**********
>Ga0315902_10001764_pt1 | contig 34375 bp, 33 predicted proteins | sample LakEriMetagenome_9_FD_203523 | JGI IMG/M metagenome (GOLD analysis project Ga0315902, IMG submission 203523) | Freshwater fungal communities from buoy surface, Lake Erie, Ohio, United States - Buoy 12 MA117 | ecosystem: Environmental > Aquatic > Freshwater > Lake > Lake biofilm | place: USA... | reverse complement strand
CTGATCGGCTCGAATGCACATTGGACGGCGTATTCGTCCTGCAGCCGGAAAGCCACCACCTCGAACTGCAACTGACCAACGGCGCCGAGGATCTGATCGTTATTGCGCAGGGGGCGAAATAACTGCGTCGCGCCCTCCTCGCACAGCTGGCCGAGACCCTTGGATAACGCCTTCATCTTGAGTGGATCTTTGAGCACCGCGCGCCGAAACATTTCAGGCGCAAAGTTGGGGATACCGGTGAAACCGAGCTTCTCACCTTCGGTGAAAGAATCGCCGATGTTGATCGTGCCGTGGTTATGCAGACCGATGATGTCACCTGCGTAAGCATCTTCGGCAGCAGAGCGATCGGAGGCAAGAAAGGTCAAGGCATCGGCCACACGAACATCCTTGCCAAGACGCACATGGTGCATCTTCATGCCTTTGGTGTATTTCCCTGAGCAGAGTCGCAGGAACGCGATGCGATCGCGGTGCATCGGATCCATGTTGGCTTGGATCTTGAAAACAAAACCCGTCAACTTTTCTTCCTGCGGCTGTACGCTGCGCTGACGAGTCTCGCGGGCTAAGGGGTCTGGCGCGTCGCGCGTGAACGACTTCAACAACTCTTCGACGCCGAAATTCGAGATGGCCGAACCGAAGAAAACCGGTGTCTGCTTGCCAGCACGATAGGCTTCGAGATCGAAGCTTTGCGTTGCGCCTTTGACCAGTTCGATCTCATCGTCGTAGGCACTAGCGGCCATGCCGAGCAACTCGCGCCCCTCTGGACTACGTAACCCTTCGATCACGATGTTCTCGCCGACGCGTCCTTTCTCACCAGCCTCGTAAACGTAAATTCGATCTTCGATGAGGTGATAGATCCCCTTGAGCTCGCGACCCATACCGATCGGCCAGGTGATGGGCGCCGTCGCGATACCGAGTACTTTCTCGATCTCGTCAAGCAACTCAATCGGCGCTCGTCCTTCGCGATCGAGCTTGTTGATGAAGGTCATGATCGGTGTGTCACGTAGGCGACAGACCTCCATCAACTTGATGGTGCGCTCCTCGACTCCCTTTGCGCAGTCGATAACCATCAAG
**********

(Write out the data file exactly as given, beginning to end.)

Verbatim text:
>Ga0315902_10001764_pt1 | contig 34375 bp, 33 predicted proteins | sample LakEriMetagenome_9_FD_203523 | JGI IMG/M metagenome (GOLD analysis project Ga0315902, IMG submission 203523) | Freshwater fungal communities from buoy surface, Lake Erie, Ohio, United States - Buoy 12 MA117 | ecosystem: Environmental > Aquatic > Freshwater > Lake > Lake biofilm | place: USA... | reverse complement strand
CTGATCGGCTCGAATGCACATTGGACGGCGTATTCGTCCTGCAGCCGGAAAGCCACCACCTCGAACTGCAACTGACCAACGGCGCCGAGGATCTGATCGTTATTGCGCAGGGGGCGAAATAACTGCGTCGCGCCCTCCTCGCACAGCTGGCCGAGACCCTTGGATAACGCCTTCATCTTGAGTGGATCTTTGAGCACCGCGCGCCGAAACATTTCAGGCGCAAAGTTGGGGATACCGGTGAAACCGAGCTTCTCACCTTCGGTGAAAGAATCGCCGATGTTGATCGTGCCGTGGTTATGCAGACCGATGATGTCACCTGCGTAAGCATCTTCGGCAGCAGAGCGATCGGAGGCAAGAAAGGTCAAGGCATCGGCCACACGAACATCCTTGCCAAGACGCACATGGTGCATCTTCATGCCTTTGGTGTATTTCCCTGAGCAGAGTCGCAGGAACGCGATGCGATCGCGGTGCATCGGATCCATGTTGGCTTGGATCTTGAAAACAAAACCCGTCAACTTTTCTTCCTGCGGCTGTACGCTGCGCTGACGAGTCTCGCGGGCTAAGGGGTCTGGCGCGTCGCGCGTGAACGACTTCAACAACTCTTCGACGCCGAAATTCGAGATGGCCGAACCGAAGAAAACCGGTGTCTGCTTGCCAGCACGATAGGCTTCGAGATCGAAGCTTTGCGTTGCGCCTTTGACCAGTTCGATCTCATCGTCGTAGGCACTAGCGGCCATGCCGAGCAACTCGCGCCCCTCTGGACTACGTAACCCTTCGATCACGATGTTCTCGCCGACGCGTCCTTTCTCACCAGCCTCGTAAACGTAAATTCGATCTTCGATGAGGTGATAGATCCCCTTGAGCTCGCGACCCATACCGATCGGCCAGGTGATGGGCGCCGTCGCGATACCGAGTACTTTCTCGATCTCGTCAAGCAACTCAATCGGCGCTCGTCCTTCGCGATCGAGCTTGTTGATGAAGGTCATGATCGGTGTGTCACGTAGGCGACAGACCTCCATCAACTTGATGGTGCGCTCCTCGACTCCCTTTGCGCAGTCGATAACCATCAAG